You should expect most Centiskorch VMAX players to run Pokémon with Abilities such as Jirachi and Eldegoss V but look out for the rare Green's Exploration variant! With Magneton and Lt. Surge's Strategy, it can make some unique power plays.
— Stéphane Ivanoff
Do not be deceived by the rank that we have assigned Eternatus VMAX. This Pokémon is primed to claim the Players Cup II title. Eternatus VMAX is capable of dealing a huge amount of damage for a cost of only two Energy. Consequently, early iterations of the deck employed a linear approach to achieving victory: take Knock Outs as quickly as possible using Dread End. The simplicity of the strategy was this deck's strength, but also its weakness. Competitors in the inaugural Players Cup effectively blocked and disrupted Eternatus VMAX using cards like Zamazenta V and Crushing Hammer.
New iterations of the Eternatus VMAX deck feature any number of additional attacking Pokémon, strategies to attach more than one Energy card per turn, and some even include cards that inflict status conditions on the opponent's Pokémon. Prepare for Eternatus VMAX to emerge from the darkness.
— Ellis Longhurst
Stéphane Ivanoff: All of the decks that made the Power Rankings use three-Prize Pokémon, whether they're TAG TEAM Pokémon or Pokémon VMAX. Indeed, regular one-Prize Pokémon may be at their weakest point in years. There's still hope for them, however!
Blacephalon may not be the powerhouse it was last season since Fiery Flint rotated out, making it slower to reach the amount of Energy needed for big Knock Outs, but it can trade favorably with bigger Pokémon, so it's still a threat to watch out for.
On the opposite side of the spectrum, there are still a few Control players using Trainer cards like Crushing Hammer, Reset Stamp, Jessie & James, and Chip Chip Ice Axe, supported by Pokémon such as Excadrill and Cinccino, to get rid of their opponent's cards and create a lock preventing them from doing anything. This archetype is also weaker than last season due to the loss of Oranguru, but it's still around.
Finally, there are some Pokémon like Decidueye, Galarian Obstagoon, and Altaria that can contend with Pokémon V and Pokémon-GX, not because they deal more damage, but simply because their Abilities or effects make them immune to them. Against some decks, a single Decidueye is all that's needed to guarantee victory.
If you're a fan of underdogs, be sure to cheer for these kinds of decks in the Players Cup!
Christopher Schemanske: We've continued to see TAG TEAM Pokémon-GX dominate the competitive landscape well into this first year of Pokémon V. I'm excited to see whether players in the Players Cup II Region Finals come up with a new approach that changes that course, or if the TAG TEAMs hang on for another round—I think my money is on the TAG TEAMs, and especially Arceus & Dialga & Palkia-GX with Zacian V. I don't think I can remember a deck as thoroughly dominant as that one is right now throughout my entire time in the Pokémon TCG. Beyond seeing how the TAG TEAMs fare, I'm even more excited to see what will happen in the Players Cup II Finals, where we'll see Sword & Shield—Vivid Voltage, and the exciting new strategies it will offer, debut.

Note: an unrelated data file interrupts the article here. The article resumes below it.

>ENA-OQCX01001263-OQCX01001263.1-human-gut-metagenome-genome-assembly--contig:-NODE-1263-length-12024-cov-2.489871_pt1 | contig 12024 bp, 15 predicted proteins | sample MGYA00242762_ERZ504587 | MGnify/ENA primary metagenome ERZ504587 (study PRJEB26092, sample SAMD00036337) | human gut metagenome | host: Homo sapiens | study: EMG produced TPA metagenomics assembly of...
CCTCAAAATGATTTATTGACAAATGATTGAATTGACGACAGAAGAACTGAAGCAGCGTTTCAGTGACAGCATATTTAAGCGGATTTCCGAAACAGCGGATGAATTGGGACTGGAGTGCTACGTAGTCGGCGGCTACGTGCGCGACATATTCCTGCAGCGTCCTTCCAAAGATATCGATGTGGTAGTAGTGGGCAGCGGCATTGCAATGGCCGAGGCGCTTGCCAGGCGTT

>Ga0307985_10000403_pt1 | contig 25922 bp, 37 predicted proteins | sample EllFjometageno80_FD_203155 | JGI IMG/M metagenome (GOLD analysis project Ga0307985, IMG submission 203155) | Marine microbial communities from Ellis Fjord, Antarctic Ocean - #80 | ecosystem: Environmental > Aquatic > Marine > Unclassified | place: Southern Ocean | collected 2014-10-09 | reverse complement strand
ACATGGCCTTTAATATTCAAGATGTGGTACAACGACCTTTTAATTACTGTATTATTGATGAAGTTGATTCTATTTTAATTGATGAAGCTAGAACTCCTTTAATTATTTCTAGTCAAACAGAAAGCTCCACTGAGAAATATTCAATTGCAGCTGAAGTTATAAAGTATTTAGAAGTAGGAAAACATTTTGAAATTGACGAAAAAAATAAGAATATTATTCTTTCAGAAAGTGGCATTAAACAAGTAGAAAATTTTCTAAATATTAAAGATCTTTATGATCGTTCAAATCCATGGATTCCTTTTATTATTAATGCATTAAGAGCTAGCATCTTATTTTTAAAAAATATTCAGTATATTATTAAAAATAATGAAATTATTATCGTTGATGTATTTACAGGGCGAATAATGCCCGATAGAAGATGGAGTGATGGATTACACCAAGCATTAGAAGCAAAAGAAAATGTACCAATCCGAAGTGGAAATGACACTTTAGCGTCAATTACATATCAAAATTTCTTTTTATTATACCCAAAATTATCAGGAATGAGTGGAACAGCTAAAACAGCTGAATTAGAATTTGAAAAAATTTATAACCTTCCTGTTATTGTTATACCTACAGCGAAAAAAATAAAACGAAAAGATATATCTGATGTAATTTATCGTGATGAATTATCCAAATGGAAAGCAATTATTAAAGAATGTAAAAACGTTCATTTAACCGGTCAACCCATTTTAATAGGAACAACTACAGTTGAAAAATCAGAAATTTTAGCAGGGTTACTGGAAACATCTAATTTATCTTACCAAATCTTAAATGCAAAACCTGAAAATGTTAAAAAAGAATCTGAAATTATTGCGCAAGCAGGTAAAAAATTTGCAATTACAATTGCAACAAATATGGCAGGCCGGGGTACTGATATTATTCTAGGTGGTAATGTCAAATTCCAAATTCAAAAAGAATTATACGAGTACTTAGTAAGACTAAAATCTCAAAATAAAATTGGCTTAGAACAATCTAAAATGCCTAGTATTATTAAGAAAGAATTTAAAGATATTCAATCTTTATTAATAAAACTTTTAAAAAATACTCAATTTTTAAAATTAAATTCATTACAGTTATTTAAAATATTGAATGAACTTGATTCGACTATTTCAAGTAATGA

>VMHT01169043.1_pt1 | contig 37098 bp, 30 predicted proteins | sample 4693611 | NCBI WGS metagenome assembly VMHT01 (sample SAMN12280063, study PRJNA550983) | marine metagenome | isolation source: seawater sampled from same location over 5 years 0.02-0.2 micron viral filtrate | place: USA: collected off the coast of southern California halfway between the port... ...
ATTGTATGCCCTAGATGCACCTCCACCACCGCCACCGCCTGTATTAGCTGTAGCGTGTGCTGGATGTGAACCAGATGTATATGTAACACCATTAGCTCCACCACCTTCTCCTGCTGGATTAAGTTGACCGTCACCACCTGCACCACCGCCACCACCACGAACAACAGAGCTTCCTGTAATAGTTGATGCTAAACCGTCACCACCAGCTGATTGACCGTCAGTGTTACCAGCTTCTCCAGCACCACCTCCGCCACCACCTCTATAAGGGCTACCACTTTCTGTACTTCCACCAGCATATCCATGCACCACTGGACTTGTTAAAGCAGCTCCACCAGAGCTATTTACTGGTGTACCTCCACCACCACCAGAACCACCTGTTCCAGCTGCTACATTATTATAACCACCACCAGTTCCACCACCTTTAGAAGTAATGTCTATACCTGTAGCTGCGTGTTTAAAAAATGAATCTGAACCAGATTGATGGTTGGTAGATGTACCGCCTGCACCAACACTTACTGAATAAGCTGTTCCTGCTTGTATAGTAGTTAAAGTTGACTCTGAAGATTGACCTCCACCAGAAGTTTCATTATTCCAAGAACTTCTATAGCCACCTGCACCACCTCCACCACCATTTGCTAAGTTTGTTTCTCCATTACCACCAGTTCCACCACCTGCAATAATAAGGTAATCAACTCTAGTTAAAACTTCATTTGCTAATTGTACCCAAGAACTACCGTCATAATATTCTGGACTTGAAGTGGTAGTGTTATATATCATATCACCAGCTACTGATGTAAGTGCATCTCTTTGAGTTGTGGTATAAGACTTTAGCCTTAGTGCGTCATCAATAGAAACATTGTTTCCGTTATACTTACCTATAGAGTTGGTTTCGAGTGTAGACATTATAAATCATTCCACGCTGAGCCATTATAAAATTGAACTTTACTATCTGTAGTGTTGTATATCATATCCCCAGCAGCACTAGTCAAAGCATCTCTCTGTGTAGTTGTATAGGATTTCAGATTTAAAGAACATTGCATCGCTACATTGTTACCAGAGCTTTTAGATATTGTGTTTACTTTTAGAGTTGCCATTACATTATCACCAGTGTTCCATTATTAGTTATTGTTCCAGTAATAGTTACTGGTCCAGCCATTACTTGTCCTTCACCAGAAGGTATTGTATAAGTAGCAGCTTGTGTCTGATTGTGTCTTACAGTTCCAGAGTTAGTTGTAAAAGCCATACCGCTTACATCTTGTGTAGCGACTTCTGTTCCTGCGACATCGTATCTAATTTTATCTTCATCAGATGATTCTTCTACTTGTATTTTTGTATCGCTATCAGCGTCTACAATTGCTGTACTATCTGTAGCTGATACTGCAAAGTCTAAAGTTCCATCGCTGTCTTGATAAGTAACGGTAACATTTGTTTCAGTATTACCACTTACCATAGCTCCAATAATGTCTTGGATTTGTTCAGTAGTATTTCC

Kenny Wisdom: Players Cup II is the most excited I've been to watch a tournament in a long while. Though I'm sad I won't be commentating the Region Finals stream myself, I couldn't be more hyped about the commentary team that has been chosen for this event. We're going to hear a nice mix of voices from North America and Europe at the caster desk, and I know everyone involved is deeply talented at what they do and even more deeply passionate about bringing all of you the best possible viewing experience. I don't get the chance to watch many of the tournaments live these days, but you can bet I'll be glued to the screen with each new episode.
Ellis Longhurst: The five decks discussed in this edition of Power Rankings should already be very familiar to Pokémon TCG fans—they were the top performers at the inaugural Players Cup. Despite this, new and exciting gameplay awaits in Players Cup II! The way that these five decks interact with each other has changed dramatically, as players have developed new strategies. For example, Centiskorch VMAX and Eternatus VMAX decks now make use of a variety of attackers. This means that unlike in the last tournament, matches are unlikely to be decided by Pokémon like Bronzong and Zamazenta V.
Robin Schulz: As a competitor, I'm very excited about the Players Cup II! The Region Finals for it used a much-refined system and introduced a real competitive environment to the Pokémon Trading Card Game Online. All the players that made it to the playoffs certainly had to earn their spot, and I think we can expect to see some great matches on stream!
I'm happy that the Play! Pokémon team is trying to give players the chance to compete under the current circumstances and hope we will continue to have these Players Cups even once live events resume.